Sadly, these people were bishops and pastors and church leaders and they were shaping racist ideas.
I think my honorable mention here is simply a warning to not read one book and think we know it all. As I read Stamped by Ibram X Kendi this year (#7 on my list, btw), I couldn’t help but wonder what happened prior to the story he told. In some ways, Jennings fills in the background of the story that Kendi is telling. Of course, then McCarraher’s book on the development of capitalism tells another part of the story (#9 on my list).
I could mention books from previous years. Charles Taylor’s A Secular Age is always one that heads such a list, and perhaps one I need to revisit in 2021. Alasdair MacIntyre’s work on moral philosophy, specifically After Virtue heads this list as well. This year I read a wonderful book analyzing those two writers, Alasdair MacIntyre, Charles Taylor and the Demise of Naturalism by Jason Blakely.
I could mention NT Wright’s History and Eschatology: Jesus and the Promise of Natural Theology. Or if you want to go further back in the story, there is Tom Holland’s magnificent work Dominion which puts the rise of the modern world in the context of the Christian revolution, beginning five centuries prior to Jesus (which was my favorite book of 2019, btw).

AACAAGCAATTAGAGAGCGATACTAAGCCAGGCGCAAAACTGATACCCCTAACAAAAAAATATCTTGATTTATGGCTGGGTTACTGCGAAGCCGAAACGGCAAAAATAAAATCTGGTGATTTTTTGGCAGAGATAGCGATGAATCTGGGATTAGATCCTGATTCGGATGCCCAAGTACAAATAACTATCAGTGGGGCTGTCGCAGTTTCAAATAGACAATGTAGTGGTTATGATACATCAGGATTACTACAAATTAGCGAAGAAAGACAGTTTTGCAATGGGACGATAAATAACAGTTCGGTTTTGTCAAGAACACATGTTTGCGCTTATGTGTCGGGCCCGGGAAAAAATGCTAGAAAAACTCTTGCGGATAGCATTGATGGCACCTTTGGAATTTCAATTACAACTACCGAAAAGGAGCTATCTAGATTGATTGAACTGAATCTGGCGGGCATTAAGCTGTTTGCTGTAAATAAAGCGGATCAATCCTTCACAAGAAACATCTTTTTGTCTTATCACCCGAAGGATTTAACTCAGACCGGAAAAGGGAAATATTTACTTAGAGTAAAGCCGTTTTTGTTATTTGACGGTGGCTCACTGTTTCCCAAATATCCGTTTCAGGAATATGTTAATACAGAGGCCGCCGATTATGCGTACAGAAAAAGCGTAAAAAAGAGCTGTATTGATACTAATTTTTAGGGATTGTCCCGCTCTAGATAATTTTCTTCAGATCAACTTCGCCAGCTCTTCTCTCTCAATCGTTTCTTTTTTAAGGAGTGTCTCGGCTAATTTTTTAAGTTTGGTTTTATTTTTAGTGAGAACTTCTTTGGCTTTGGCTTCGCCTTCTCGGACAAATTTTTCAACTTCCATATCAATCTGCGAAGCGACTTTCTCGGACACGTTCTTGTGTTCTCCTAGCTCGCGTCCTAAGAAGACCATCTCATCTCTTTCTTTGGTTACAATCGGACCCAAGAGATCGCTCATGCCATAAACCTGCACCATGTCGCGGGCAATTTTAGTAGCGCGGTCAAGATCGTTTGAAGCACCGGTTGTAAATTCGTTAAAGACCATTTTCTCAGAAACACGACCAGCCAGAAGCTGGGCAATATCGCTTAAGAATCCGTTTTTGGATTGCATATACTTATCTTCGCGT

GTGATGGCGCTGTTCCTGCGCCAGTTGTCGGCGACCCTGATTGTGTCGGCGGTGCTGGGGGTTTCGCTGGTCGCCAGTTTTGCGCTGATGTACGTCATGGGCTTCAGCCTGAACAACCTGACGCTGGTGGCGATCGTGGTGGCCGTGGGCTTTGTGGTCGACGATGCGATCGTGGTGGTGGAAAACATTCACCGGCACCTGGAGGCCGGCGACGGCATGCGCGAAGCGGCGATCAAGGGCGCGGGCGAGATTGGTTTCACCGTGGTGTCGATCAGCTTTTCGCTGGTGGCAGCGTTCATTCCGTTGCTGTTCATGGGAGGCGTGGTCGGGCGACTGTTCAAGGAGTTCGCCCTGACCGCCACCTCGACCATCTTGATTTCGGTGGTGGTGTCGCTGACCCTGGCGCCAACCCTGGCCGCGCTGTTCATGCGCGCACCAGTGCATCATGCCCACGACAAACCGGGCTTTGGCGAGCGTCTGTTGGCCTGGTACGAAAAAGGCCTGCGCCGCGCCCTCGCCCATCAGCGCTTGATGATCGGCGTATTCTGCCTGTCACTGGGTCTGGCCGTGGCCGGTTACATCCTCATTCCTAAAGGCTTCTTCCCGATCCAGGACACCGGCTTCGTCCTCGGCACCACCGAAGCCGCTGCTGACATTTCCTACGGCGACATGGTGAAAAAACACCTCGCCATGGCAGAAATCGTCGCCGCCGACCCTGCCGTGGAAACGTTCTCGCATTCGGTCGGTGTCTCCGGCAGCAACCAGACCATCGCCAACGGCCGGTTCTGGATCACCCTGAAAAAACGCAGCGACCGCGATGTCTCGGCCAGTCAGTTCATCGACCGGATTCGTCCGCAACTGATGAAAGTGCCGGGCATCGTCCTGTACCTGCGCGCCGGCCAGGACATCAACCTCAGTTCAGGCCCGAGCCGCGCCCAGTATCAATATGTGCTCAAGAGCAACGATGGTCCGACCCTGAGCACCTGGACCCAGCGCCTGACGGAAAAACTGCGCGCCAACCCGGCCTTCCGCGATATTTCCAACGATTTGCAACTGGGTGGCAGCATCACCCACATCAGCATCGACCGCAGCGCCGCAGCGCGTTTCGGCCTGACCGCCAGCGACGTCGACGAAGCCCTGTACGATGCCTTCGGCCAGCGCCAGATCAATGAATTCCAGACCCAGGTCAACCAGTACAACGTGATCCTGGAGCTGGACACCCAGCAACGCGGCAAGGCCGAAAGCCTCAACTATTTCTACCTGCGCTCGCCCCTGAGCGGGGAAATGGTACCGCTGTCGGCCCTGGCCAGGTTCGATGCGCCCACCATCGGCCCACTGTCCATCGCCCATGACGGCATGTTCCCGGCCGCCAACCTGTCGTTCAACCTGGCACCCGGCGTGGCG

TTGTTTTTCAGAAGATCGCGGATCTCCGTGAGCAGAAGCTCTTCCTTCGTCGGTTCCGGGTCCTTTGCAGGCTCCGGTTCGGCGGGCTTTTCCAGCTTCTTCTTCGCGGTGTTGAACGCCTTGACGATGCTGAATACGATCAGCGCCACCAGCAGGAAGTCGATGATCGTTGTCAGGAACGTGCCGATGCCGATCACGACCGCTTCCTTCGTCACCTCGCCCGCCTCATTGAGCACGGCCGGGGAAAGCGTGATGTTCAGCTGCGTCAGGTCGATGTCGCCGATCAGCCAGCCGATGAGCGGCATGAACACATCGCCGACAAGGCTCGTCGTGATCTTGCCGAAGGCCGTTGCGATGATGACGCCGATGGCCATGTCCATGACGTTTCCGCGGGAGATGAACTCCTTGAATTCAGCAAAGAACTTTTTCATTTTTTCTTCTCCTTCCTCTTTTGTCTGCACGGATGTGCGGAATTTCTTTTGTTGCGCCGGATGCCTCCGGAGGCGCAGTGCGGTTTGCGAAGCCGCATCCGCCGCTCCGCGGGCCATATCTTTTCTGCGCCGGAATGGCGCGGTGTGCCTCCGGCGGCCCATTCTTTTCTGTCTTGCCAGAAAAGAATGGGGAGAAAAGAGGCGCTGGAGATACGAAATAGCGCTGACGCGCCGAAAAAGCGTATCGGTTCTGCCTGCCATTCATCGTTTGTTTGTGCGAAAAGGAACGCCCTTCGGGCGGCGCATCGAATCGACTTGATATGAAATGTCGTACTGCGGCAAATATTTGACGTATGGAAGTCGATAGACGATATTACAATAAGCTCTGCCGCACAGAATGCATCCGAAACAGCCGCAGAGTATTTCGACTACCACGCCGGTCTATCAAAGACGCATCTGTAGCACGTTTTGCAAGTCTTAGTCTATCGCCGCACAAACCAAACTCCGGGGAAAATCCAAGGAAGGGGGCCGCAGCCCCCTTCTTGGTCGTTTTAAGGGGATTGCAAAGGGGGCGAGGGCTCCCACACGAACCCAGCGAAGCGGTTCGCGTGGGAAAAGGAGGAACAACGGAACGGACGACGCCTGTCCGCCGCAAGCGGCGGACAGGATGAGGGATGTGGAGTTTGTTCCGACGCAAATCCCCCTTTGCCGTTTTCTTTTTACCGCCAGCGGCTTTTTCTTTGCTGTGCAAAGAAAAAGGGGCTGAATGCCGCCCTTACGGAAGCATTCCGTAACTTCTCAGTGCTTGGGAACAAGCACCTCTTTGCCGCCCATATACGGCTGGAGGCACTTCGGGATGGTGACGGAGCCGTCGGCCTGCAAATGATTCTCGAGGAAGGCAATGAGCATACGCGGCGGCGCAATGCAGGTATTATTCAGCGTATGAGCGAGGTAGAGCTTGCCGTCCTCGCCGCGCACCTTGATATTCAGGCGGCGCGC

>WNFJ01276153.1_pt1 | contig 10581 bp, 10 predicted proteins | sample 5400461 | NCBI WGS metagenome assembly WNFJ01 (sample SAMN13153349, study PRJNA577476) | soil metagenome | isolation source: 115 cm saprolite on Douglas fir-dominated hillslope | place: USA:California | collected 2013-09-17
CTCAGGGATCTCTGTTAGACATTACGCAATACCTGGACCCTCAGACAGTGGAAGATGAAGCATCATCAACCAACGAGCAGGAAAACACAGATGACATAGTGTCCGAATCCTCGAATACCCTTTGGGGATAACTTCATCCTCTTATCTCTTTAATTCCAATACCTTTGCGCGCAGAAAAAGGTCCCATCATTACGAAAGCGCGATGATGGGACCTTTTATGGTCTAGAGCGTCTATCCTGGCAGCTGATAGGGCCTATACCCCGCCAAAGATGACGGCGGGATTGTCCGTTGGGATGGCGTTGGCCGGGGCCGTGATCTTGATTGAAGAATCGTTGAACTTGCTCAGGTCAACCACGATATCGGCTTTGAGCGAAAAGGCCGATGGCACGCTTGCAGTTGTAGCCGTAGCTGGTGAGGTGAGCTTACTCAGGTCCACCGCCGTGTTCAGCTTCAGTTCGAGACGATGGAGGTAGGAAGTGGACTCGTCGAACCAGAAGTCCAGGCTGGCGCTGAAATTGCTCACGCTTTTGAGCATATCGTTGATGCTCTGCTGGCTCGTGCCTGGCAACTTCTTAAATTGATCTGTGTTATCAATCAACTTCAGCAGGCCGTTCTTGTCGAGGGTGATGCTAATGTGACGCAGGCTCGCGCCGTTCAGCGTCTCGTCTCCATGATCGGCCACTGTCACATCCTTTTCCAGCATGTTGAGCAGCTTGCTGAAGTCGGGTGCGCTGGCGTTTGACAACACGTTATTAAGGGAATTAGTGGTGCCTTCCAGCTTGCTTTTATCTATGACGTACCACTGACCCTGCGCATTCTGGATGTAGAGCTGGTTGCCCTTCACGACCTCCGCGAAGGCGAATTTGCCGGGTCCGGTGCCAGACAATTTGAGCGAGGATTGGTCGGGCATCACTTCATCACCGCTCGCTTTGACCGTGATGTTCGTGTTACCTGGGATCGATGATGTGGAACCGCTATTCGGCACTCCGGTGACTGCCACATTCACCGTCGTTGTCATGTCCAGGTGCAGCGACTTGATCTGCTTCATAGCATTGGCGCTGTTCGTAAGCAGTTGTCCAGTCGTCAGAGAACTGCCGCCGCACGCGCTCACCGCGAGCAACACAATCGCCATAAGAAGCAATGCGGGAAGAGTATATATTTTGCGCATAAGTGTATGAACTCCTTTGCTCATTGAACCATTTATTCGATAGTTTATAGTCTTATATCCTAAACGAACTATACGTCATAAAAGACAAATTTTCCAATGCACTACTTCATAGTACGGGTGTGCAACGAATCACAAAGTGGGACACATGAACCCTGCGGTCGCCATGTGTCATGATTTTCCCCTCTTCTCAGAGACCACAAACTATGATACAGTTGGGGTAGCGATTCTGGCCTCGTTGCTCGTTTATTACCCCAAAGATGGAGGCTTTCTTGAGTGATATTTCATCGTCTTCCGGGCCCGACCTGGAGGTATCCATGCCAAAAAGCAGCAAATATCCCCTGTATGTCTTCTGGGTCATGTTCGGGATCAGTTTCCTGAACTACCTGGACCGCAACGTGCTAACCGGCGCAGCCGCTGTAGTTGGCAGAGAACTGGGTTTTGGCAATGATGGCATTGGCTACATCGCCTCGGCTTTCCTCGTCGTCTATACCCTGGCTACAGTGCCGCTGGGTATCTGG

Maybe I should mention Hannah Arendt’s works The Origins of Totalitarianism and Eichmann in Jerusalem. Or I could mention the two books I already read the introductions for, which will probably be two of my first reads for 2021.
My point in all this is, there are LOTS of books out there that cover this transition and it is a subject that is vital to learn about. Our experience of religion and God and everything else, much that we just take for granted, has been shaped by forces which we do not even realize.
But that’s why we get on the journey of reading. To keep learning…